NASHVILLE - A state agency has a new name and rules in place to regulate a recently passed law legalizing fantasy sports betting in Tennessee.
The state Division of Charitable Solicitations and Gaming, housed in Secretary of State Tre Hargett's office, is now the Division of Charitable Solicitations, Fantasy Sports and Gaming.
The Fantasy Sports Act of 2016, pushed by gaming companies DraftKings and FanDuel, legalized the companies' existing gambling operations within the state. Sports fantasy sites that allowed wagering sought the law here and in other states as a number of states began cracking down on what by law was illegal gambling.
The new law requires fantasy sports operators to obtain a license with the division. The license requirement applies to fantasy sports operators who offer daily and season-long contests that charge players an entry fee to assemble imaginary teams and subsequently offer prizes as a result of the outcome of those games.
But the reporting, registration and regulatory burden is on the companies only. There are no reporting requirements for players.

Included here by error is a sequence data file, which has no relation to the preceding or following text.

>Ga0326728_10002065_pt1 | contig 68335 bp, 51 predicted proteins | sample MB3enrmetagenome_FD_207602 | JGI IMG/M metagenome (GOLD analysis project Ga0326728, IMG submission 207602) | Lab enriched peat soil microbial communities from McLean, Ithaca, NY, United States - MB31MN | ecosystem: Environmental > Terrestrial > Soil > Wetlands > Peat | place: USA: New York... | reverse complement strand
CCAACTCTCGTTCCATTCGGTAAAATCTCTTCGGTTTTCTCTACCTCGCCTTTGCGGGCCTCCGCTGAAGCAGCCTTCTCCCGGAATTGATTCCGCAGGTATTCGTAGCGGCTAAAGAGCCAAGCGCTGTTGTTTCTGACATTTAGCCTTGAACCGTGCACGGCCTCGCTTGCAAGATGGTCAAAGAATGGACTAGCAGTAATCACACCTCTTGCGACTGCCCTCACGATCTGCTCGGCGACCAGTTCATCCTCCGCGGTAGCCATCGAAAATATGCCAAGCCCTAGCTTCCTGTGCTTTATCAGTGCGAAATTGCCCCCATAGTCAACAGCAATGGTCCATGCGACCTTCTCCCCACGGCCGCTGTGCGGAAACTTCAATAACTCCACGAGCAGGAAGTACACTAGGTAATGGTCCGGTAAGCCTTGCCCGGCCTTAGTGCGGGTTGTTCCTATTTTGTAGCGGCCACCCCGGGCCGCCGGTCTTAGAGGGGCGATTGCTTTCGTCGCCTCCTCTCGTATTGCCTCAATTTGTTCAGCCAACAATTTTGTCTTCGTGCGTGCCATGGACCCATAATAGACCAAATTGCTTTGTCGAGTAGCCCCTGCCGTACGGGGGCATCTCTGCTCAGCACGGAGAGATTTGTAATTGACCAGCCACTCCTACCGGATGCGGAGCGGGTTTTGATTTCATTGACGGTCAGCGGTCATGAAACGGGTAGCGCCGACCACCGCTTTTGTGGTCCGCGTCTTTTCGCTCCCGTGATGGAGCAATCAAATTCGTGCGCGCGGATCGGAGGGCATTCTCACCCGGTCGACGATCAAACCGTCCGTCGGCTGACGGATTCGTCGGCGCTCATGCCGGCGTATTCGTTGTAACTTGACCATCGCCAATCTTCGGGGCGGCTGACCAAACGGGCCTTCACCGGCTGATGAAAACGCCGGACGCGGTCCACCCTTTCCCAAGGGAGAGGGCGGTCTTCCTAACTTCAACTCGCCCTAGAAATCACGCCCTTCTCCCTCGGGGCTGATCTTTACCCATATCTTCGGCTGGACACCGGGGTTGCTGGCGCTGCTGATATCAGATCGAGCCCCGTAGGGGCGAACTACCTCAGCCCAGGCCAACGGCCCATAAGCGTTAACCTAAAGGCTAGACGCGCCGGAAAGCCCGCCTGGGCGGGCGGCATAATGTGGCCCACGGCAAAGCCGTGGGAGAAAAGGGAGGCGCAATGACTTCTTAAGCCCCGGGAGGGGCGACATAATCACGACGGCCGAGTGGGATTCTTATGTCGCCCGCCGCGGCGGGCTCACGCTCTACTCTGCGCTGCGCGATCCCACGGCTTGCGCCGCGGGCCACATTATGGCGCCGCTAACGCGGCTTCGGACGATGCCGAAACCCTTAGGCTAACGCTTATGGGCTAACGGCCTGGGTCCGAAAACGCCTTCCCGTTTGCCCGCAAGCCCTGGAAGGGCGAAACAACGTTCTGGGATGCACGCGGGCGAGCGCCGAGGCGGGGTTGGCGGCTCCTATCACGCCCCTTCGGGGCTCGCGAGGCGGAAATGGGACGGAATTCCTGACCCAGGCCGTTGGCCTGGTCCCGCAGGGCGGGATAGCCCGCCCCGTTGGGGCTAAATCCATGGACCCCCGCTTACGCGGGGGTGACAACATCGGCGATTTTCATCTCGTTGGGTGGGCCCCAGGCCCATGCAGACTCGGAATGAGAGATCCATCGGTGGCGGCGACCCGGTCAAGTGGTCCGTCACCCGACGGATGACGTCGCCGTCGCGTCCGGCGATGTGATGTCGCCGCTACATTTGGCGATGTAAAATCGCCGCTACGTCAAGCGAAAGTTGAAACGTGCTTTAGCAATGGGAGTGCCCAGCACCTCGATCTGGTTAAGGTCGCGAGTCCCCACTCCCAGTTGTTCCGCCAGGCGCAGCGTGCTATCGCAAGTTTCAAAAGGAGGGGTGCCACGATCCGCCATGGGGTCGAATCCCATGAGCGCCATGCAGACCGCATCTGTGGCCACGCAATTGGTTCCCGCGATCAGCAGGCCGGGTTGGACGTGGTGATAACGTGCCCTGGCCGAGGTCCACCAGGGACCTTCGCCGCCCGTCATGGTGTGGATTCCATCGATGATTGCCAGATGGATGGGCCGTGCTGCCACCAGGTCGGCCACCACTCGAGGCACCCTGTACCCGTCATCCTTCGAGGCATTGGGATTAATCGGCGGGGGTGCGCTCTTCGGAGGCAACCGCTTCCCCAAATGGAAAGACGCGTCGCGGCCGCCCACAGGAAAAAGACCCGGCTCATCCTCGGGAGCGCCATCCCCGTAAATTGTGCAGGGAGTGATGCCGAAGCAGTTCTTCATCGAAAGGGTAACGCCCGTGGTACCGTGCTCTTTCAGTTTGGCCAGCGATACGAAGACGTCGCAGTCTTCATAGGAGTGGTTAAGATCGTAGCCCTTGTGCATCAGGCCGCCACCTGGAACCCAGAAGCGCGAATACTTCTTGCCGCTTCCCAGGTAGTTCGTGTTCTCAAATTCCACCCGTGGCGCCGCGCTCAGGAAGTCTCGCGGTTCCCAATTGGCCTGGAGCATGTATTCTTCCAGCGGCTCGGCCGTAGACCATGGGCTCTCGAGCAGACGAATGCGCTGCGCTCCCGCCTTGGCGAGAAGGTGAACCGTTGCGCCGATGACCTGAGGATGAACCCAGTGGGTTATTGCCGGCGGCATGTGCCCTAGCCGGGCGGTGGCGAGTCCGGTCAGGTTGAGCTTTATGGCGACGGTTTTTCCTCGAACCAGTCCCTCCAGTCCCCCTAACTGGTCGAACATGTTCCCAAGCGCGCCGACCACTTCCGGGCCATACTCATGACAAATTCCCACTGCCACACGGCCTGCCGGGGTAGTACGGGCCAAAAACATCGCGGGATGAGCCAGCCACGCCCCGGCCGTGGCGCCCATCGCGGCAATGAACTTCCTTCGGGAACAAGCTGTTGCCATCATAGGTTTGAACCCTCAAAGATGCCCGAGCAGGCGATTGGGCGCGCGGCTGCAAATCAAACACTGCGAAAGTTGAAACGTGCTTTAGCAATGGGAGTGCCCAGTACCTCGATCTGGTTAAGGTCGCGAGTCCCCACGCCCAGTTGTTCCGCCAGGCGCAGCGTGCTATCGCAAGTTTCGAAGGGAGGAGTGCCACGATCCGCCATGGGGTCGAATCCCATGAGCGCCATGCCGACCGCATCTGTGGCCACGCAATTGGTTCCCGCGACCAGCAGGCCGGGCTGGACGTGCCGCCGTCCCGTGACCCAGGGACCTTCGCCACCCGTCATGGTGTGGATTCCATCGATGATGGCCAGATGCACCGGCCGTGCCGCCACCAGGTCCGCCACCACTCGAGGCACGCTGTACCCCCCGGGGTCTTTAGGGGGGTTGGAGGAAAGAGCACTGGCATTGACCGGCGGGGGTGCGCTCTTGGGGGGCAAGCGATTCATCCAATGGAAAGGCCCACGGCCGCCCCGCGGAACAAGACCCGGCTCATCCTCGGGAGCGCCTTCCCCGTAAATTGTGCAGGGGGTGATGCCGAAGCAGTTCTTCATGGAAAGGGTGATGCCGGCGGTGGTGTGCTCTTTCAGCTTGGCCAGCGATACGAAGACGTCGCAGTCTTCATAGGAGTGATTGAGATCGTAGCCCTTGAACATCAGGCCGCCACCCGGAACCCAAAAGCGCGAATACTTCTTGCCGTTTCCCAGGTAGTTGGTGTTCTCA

Moreover, operations with free games where players do not pay an entry fee to win a prize are also excluded from the law.
"Tennessee is one of the first states to enact legislation specifically addressing fantasy sports contests," Hargett said Tuesday in a news release. "We look forward to ensuring operators follow the law to offer a new level of consumer protection for Tennesseans who choose to play these online games."
Licensing requirements include submitting financial documents and maintaining segregated player funds.
Complaints submitted to the division will be investigated. The division plans to work in conjunction with the Tennessee attorney general's office, state Department of Revenue and various law enforcement and state agencies to enforce the law.
Violators could face civil penalties.